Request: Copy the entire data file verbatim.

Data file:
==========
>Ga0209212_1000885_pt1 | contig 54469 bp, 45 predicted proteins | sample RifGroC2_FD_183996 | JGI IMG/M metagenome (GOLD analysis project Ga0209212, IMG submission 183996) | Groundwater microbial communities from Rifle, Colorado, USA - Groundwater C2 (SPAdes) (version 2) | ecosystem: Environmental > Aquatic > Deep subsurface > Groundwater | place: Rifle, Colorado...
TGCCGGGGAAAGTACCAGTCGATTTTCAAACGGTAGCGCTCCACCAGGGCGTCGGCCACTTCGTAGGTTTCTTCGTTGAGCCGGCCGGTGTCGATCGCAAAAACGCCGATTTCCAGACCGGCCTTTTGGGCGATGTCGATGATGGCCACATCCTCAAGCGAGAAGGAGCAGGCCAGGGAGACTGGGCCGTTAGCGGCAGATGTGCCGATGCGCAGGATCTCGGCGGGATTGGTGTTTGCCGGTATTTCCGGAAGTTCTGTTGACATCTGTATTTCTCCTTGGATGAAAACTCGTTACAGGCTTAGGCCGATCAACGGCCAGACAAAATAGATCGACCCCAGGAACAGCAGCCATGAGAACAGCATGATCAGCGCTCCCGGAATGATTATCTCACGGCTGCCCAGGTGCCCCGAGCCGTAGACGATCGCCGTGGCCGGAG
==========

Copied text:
>Ga0209212_1000885_pt1 | contig 54469 bp, 45 predicted proteins | sample RifGroC2_FD_183996 | JGI IMG/M metagenome (GOLD analysis project Ga0209212, IMG submission 183996) | Groundwater microbial communities from Rifle, Colorado, USA - Groundwater C2 (SPAdes) (version 2) | ecosystem: Environmental > Aquatic > Deep subsurface > Groundwater | place: Rifle, Colorado...
TGCCGGGGAAAGTACCAGTCGATTTTCAAACGGTAGCGCTCCACCAGGGCGTCGGCCACTTCGTAGGTTTCTTCGTTGAGCCGGCCGGTGTCGATCGCAAAAACGCCGATTTCCAGACCGGCCTTTTGGGCGATGTCGATGATGGCCACATCCTCAAGCGAGAAGGAGCAGGCCAGGGAGACTGGGCCGTTAGCGGCAGATGTGCCGATGCGCAGGATCTCGGCGGGATTGGTGTTTGCCGGTATTTCCGGAAGTTCTGTTGACATCTGTATTTCTCCTTGGATGAAAACTCGTTACAGGCTTAGGCCGATCAACGGCCAGACAAAATAGATCGACCCCAGGAACAGCAGCCATGAGAACAGCATGATCAGCGCTCCCGGAATGATTATCTCACGGCTGCCCAGGTGCCCCGAGCCGTAGACGATCGCCGTGGCCGGAG